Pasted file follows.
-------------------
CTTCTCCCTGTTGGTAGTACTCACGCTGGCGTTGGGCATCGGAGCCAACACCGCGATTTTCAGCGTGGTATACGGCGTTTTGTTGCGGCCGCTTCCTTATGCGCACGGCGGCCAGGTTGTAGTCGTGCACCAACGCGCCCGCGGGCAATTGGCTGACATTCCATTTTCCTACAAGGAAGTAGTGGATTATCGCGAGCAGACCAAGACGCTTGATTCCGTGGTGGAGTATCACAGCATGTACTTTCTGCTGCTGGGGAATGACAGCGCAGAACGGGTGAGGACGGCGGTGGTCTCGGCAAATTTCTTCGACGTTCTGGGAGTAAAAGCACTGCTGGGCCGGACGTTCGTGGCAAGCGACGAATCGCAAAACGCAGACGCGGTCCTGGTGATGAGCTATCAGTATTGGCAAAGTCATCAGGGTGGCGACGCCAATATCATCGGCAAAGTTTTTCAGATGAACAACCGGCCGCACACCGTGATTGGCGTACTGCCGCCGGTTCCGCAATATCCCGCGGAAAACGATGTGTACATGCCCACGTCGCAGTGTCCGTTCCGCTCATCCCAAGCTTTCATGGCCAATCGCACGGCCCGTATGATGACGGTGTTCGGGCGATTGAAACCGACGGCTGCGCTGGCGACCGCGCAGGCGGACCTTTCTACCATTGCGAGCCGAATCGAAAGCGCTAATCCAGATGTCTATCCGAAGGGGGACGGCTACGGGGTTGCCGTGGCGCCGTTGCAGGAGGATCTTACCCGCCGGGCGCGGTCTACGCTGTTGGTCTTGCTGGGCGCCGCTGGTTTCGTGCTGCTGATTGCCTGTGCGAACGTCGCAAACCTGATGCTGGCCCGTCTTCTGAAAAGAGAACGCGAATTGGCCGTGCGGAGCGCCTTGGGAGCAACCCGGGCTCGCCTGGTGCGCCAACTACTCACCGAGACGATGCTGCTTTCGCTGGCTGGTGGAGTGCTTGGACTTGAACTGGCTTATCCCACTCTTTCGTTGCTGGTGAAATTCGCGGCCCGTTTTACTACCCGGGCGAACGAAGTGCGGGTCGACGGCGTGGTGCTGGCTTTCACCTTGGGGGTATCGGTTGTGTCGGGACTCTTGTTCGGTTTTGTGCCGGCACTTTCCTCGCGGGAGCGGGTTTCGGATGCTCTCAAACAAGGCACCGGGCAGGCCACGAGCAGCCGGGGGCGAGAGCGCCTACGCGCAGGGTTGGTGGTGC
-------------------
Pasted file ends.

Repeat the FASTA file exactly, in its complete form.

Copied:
CTTCTCCCTGTTGGTAGTACTCACGCTGGCGTTGGGCATCGGAGCCAACACCGCGATTTTCAGCGTGGTATACGGCGTTTTGTTGCGGCCGCTTCCTTATGCGCACGGCGGCCAGGTTGTAGTCGTGCACCAACGCGCCCGCGGGCAATTGGCTGACATTCCATTTTCCTACAAGGAAGTAGTGGATTATCGCGAGCAGACCAAGACGCTTGATTCCGTGGTGGAGTATCACAGCATGTACTTTCTGCTGCTGGGGAATGACAGCGCAGAACGGGTGAGGACGGCGGTGGTCTCGGCAAATTTCTTCGACGTTCTGGGAGTAAAAGCACTGCTGGGCCGGACGTTCGTGGCAAGCGACGAATCGCAAAACGCAGACGCGGTCCTGGTGATGAGCTATCAGTATTGGCAAAGTCATCAGGGTGGCGACGCCAATATCATCGGCAAAGTTTTTCAGATGAACAACCGGCCGCACACCGTGATTGGCGTACTGCCGCCGGTTCCGCAATATCCCGCGGAAAACGATGTGTACATGCCCACGTCGCAGTGTCCGTTCCGCTCATCCCAAGCTTTCATGGCCAATCGCACGGCCCGTATGATGACGGTGTTCGGGCGATTGAAACCGACGGCTGCGCTGGCGACCGCGCAGGCGGACCTTTCTACCATTGCGAGCCGAATCGAAAGCGCTAATCCAGATGTCTATCCGAAGGGGGACGGCTACGGGGTTGCCGTGGCGCCGTTGCAGGAGGATCTTACCCGCCGGGCGCGGTCTACGCTGTTGGTCTTGCTGGGCGCCGCTGGTTTCGTGCTGCTGATTGCCTGTGCGAACGTCGCAAACCTGATGCTGGCCCGTCTTCTGAAAAGAGAACGCGAATTGGCCGTGCGGAGCGCCTTGGGAGCAACCCGGGCTCGCCTGGTGCGCCAACTACTCACCGAGACGATGCTGCTTTCGCTGGCTGGTGGAGTGCTTGGACTTGAACTGGCTTATCCCACTCTTTCGTTGCTGGTGAAATTCGCGGCCCGTTTTACTACCCGGGCGAACGAAGTGCGGGTCGACGGCGTGGTGCTGGCTTTCACCTTGGGGGTATCGGTTGTGTCGGGACTCTTGTTCGGTTTTGTGCCGGCACTTTCCTCGCGGGAGCGGGTTTCGGATGCTCTCAAACAAGGCACCGGGCAGGCCACGAGCAGCCGGGGGCGAGAGCGCCTACGCGCAGGGTTGGTGGTGC